From The Jungle To Living Room: The Savannah Cat

A visitor may believe that a jungle cat escaped from the zoo and invaded a house if they spot a Savannah cat on someone’s premises. However, there is no need to be alarmed. This cat may look like its ancestor the serval or a cheetah, but Savannah cats are domesticated animals that may be more loving than a typical cantankerous cat. This friendly breed has a unique history and is beloved by many cat owners.

Mixing and Matching Creates The First Savannah Cat

The Savannah cat is a hybrid that was first produced in 1986. Judee Frank breed a Siamese cat with a serval. The serval is an African wild cat that has spots similar to a cheetahs. This medium sized, long eared wild cat was a key component in creating the Savannah. The other type of cat was always domestic but not always a Siamese. This blend of house cat and jungle cat created a beautiful breed that was instantly popular and sought after.

What Does A Savannah Cat Look Like?

Perhaps because of their wild cat lineage, Savannahs are a larger type of domestic cat. They have a tall build, which makes them look large, but these cats are lean and lightweight. Many Savannah cats have a spotted pattern, but the pattern and color of the fur can change depending on the breed the serval was crossed with. Savannah cats all usually share wide ears, small heads, black ringed tails and cheetah like markings on the face. The backs of the ears have an eyespot, a marking that resembles an eye. The cats also have hooded eyes to protect from harsh light.

The Large Savannah Family

Since the Savannah cat can be created with any domestic breed, there are many varieties of the cat. In today’s society, the Domestic Shorthair, Ocicat, Oriental Shorthair, and Egyptian Mau are the only permissible crossbreeds. However, some people use illegal breeds, and some Savannahs may still come from lines created with different breeds. A classification system has been initiated to differentiate between the generations of Savannah cats. An F1 denotes a Savannah cat that was bred from a serval and a domestic cat. An F1 is rare because servals will not always mate with domestic cats and complications often arise during pregnancy. F2 cats are descendants of F1s and have a serval grandparent. An F3 has a serval great-grandparent. These three types of cats are usually expensive to purchase. The price can range anywhere from $900 to over $20,000. The majority of Savannah cats are SVs. They were bred by two Savannah cats. This type may cost less but can still be priced for around $1,000. Kittens are usually most expensive and prices will change based on the availability of the cats.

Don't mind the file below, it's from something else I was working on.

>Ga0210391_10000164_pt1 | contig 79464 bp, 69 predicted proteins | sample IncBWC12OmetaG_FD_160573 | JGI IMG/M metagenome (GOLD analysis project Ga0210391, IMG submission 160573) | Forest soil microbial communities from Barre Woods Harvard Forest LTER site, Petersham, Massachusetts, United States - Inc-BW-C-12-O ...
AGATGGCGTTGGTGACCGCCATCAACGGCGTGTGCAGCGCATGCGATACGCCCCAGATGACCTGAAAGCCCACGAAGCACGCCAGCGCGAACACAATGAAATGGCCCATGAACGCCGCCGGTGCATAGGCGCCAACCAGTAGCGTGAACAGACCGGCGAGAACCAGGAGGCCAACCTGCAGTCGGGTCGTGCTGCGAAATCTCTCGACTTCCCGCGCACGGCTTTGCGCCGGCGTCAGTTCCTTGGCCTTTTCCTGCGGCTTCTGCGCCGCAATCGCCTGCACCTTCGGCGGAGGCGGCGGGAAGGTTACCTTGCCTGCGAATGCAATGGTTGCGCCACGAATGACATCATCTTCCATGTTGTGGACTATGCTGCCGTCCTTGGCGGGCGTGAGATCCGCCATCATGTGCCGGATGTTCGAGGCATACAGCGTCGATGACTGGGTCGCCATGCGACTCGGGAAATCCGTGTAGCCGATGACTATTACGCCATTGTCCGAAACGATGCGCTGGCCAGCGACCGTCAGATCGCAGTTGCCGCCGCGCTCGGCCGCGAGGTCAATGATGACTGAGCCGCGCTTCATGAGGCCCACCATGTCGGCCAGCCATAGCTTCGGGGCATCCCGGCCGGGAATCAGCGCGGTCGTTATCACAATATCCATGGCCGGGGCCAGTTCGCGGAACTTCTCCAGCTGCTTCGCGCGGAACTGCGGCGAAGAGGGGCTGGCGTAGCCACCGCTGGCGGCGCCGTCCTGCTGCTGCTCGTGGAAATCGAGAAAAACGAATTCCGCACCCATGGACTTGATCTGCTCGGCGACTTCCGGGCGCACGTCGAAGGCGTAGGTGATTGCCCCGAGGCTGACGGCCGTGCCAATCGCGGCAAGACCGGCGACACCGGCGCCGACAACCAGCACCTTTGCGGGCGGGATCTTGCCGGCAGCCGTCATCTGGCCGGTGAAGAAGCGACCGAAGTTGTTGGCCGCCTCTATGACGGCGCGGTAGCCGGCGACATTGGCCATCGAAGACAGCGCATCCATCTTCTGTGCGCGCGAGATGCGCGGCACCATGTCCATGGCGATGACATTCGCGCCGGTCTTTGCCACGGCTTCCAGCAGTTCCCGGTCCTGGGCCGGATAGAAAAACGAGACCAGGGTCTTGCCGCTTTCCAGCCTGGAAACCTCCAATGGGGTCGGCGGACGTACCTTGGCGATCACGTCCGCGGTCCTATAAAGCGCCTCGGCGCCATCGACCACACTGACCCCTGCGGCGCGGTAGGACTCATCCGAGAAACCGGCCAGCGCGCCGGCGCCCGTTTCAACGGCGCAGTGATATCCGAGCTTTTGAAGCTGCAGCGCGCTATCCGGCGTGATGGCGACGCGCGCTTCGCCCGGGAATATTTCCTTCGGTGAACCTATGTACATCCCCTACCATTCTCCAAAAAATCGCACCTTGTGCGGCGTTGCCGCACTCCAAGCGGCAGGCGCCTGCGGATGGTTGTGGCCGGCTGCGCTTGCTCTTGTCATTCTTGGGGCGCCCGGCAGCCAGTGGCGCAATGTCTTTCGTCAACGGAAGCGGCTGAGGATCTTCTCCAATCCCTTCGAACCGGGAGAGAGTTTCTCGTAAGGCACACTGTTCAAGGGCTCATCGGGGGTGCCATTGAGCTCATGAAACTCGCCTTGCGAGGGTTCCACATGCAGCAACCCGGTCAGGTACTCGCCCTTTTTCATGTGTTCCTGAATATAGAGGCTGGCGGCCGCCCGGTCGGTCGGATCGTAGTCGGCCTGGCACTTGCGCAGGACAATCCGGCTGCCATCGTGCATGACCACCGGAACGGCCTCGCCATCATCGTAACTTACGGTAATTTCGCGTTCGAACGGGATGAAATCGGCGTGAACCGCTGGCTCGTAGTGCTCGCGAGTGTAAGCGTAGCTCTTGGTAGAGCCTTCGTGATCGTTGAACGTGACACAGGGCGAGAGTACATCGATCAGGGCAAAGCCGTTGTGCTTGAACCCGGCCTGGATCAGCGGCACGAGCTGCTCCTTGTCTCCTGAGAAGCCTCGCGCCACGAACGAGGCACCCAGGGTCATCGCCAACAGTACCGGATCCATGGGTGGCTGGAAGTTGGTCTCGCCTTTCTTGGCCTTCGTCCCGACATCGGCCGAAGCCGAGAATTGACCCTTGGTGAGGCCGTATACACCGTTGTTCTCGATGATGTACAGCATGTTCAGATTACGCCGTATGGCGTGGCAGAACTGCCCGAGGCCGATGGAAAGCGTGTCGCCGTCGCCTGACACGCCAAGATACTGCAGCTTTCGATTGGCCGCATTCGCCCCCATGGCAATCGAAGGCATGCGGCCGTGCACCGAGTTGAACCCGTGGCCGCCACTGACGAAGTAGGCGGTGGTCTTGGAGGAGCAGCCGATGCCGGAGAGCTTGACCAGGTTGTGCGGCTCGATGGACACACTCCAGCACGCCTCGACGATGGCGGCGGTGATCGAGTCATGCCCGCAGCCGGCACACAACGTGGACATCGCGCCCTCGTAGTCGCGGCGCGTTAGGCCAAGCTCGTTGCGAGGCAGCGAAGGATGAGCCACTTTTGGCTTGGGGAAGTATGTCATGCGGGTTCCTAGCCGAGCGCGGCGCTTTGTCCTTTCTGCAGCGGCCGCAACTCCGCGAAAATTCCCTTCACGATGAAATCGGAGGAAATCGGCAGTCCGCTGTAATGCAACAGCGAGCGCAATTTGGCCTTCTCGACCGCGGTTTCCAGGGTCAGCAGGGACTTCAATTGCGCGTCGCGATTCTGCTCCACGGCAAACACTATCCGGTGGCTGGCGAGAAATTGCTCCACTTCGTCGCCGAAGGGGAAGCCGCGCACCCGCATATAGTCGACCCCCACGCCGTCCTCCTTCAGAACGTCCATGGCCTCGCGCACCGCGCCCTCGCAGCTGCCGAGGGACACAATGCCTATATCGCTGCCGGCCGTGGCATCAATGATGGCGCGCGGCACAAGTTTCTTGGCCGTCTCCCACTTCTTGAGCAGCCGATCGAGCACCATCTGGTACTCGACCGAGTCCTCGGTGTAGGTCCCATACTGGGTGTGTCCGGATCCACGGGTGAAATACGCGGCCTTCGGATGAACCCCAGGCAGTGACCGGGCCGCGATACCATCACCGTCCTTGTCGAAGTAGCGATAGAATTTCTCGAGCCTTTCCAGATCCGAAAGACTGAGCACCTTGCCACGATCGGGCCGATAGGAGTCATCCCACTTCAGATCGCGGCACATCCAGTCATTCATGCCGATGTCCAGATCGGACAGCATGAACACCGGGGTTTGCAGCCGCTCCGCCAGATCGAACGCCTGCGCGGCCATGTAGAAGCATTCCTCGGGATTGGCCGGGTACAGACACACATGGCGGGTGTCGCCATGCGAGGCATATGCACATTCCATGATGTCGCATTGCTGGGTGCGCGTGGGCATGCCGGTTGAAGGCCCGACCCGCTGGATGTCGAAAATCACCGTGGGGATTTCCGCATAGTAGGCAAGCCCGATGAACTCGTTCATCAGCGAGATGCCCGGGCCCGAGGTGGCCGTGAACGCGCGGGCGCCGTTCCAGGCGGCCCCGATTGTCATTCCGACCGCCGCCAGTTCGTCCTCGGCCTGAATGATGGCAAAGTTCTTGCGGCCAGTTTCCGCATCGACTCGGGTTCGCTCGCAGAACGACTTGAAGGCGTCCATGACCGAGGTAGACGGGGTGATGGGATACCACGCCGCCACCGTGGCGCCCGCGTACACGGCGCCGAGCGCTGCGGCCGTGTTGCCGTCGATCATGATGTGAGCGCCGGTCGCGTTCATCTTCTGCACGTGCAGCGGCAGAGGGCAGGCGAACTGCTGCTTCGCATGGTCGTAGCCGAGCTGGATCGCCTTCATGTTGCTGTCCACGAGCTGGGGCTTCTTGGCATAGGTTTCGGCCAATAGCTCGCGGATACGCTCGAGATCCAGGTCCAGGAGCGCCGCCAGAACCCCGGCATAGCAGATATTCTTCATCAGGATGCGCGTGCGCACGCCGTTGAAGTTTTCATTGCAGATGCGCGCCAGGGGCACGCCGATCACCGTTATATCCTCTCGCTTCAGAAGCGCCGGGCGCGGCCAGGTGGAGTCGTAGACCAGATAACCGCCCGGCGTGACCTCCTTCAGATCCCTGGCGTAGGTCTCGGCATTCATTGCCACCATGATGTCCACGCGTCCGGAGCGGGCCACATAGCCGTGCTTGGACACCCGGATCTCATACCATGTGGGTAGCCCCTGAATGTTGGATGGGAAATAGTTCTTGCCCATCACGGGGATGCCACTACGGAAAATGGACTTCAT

A Cat With A Dog’s Brain

Despite their jungle origins, Savannah cats are arguably one of the friendliest breeds. Their temperament and loyalty often remind owners of a dog. These are one of the few breeds that will play fetch and walk happily on a leash. Savannah cats can be great for families and active households. They enjoy new people and excitement. The only wild cat tendencies they possess are their ability to pounce and jump while they explore. Savannah cats are unique because they will play in water and are not afraid to get wet. Those who want a lap cat or a lazy companion should not purchase a Savannah. These cats require lots of exercise and interaction or they will become bored. The right owner will be fascinated by this intelligent cat.

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Health Concerns

Savannah cats have no specific health needs, but the liver of these cats are usually smaller than average. Doctors need to be mindful when prescribing certain prescriptions. Breeders may have specific requirements for the diet and well being of their breed.

Summing Up The Savannah Cat

The Savannah cat has an unusual history and is still rarer than many other breeds. This breed is a sight to behold and has a personality that is sweet and inviting. A Savannah cat may not be the king of the jungle, but they are the perfect companion for the king or queen of any home.

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